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    Wildfires and Climate Change

    By Assemblymember Phil Ting–

    Waking up to a dark, hazy orange sky on September 9 was a simultaneously eerie and alarming experience. It felt like a scene from a futuristic doomsday. But there were no Hollywood effects on this day. What we saw outside our windows was frighteningly real.

    Multiple wildfires have been burning up and down the West Coast for weeks, taking lives, destroying properties, and choking us with unhealthy air. In California, we broke the record for the number of acres lost in one year, surpassing the three million mark just two weeks ago. And in a matter of weeks, six of this year’s blazes have landed on the state’s Top 20 list of the largest wildfires in modern history.

    There is no question that climate change is playing a role in these devastating fires. Hotter temperatures and less rainfall dry out our forests, making them extremely flammable and explosive. More than ever, I am committed to push for stronger policies to help address our most pressing environmental crisis: global warming.

    We must start by greening our transportation sector. Forty percent of California’s greenhouse gasses, which form and trap heat in our Earth’s atmosphere, comes from the vehicles you and I drive every day. A shift to zero-emission vehicles (ZEVs) would be the fastest way we can make the biggest dent in slowing climate change. To date, more than a dozen countries have announced phasing out internal combustion engines in vehicles by 2050. The urgency of the situation requires us to act with such boldness.

    I have long championed efforts to move California toward a ban on the sale of new, gas-powered cars. To help get us there, I fought to include $1.5 million in the state budget two years ago for the California Air Resources Board to study how we can best implement this strategy. The results should be out next year, and I hope to incorporate some of those findings into new legislative proposals. Such laws would complement existing efforts requiring more clean buses and commercial trucks on our roads.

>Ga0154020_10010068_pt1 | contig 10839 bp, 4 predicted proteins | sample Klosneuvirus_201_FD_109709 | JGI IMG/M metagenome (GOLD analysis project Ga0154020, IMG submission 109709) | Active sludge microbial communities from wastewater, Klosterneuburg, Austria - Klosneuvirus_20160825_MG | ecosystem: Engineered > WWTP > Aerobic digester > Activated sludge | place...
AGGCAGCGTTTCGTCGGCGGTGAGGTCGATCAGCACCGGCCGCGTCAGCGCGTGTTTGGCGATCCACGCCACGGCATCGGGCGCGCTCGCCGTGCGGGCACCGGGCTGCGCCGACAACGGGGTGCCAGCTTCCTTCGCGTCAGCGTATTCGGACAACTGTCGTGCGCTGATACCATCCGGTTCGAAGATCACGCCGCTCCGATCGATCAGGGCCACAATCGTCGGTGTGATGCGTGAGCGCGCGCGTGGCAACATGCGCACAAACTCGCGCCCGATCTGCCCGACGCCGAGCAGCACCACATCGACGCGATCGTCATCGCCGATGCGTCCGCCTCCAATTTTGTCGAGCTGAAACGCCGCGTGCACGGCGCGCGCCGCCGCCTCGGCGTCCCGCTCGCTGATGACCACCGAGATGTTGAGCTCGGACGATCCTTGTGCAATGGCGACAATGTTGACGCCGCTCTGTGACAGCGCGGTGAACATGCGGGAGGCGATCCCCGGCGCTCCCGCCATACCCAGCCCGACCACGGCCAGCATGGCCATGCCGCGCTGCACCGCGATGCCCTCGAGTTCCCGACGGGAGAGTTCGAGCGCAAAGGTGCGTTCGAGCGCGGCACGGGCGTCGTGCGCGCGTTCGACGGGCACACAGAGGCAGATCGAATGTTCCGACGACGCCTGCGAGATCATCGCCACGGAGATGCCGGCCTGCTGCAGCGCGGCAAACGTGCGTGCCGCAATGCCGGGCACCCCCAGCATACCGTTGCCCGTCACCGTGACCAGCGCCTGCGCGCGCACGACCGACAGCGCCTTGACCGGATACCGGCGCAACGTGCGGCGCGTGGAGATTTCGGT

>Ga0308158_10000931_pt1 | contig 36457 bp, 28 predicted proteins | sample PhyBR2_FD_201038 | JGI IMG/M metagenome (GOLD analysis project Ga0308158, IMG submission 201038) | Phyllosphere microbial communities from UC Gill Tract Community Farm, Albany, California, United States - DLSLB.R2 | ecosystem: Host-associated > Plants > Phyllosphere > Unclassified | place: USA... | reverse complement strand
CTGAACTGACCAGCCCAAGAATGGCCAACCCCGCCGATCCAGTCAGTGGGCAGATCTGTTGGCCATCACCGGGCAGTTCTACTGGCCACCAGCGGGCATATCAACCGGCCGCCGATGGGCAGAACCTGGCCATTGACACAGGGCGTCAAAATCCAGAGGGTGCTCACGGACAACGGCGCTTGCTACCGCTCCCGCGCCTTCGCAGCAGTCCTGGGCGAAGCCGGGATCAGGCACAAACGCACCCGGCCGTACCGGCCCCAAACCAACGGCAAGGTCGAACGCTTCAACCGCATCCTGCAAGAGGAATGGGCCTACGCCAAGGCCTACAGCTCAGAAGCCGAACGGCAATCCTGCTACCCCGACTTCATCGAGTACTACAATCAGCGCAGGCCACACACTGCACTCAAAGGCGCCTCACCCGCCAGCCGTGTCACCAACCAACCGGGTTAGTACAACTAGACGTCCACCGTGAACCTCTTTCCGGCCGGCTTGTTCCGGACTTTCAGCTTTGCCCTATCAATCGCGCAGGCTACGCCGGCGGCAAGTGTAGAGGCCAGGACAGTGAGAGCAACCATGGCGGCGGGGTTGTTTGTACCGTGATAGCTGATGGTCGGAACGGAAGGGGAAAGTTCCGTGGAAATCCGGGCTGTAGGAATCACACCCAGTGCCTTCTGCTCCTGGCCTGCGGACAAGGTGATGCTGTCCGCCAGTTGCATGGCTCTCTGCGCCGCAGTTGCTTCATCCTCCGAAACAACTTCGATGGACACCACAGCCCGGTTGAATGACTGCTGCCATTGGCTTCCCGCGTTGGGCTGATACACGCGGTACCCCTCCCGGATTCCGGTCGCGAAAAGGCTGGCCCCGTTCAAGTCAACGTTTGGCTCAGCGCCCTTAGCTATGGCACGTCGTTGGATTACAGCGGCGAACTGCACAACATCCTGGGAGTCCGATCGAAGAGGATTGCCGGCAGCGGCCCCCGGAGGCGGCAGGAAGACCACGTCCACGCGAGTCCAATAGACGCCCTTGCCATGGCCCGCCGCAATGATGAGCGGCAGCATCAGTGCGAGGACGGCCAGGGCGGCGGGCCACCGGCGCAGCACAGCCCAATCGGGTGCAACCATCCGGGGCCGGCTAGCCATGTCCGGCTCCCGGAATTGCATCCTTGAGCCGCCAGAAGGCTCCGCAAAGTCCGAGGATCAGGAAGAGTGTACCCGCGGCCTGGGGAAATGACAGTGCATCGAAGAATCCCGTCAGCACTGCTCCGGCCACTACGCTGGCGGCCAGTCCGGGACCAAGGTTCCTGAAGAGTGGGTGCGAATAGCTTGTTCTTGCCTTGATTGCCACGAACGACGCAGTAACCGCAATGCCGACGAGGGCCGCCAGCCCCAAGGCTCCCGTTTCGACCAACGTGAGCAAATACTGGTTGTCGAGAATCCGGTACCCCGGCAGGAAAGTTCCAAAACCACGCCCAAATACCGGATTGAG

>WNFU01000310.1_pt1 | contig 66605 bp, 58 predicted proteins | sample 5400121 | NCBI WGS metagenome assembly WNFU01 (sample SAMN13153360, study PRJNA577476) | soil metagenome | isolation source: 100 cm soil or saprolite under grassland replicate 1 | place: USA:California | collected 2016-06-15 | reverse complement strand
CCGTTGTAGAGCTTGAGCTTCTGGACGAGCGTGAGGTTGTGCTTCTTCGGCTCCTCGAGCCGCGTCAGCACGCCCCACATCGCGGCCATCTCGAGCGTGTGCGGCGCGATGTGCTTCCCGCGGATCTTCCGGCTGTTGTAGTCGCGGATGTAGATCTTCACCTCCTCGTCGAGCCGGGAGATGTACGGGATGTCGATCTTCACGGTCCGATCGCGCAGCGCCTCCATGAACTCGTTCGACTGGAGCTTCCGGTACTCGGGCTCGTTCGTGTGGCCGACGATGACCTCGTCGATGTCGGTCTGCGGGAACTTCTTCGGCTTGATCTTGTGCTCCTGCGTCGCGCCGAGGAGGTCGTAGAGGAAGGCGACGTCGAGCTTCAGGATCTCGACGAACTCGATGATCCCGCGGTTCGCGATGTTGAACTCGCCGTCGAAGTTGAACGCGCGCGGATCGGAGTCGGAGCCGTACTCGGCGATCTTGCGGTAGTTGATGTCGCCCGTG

In addition, I will continue my efforts to improve the state Clean Vehicle Rebate Program, providing more targeted financial incentives to entice Californians to make the switch to a clean car. Since some federal rebates have ended, my goal is to increase the state’s cash-back amounts to attract new consumers. Larger rebates would then phase out over time, as supply and demand for clean cars increases. Today, roughly half of the nation’s clean car sales occur in California, but we are not on track to meet the state’s five million ZEV target by 2030.

    In order to support more clean cars on our roads, we must also ramp up the number of charging stations for electric vehicles (EVs). My bill, AB 841, would require the California Public Utilities Commission (CPUC) to eliminate the current years-long backlog on pending EV charging station applications over the next five months, if signed by Governor Newsom. Faster approvals and installation of new chargers would increase the demand for EVs. Consumers have often said that one reason they’re on the fence about clean cars is the fear of getting stuck somewhere without a charging station. Added locations would convince more drivers to move past their range anxiety and make the transition.

    While the state has made progress in reducing carbon pollutants by adopting cleaner energy sources like solar and limiting commercial emissions through our Cap and Trade program, we need to do more. Clearly, California’s massive wildfires suggest we have to act sooner rather than later and with greater urgency than ever before. The longer we wait, the prospects of more orange, smoke-filled skies will grow.

    Phil Ting represents the 19th Assembly District, which includes the Westside of San Francisco along with the communities of Broadmoor, Colma, and Daly City.

    Published on September 24, 2020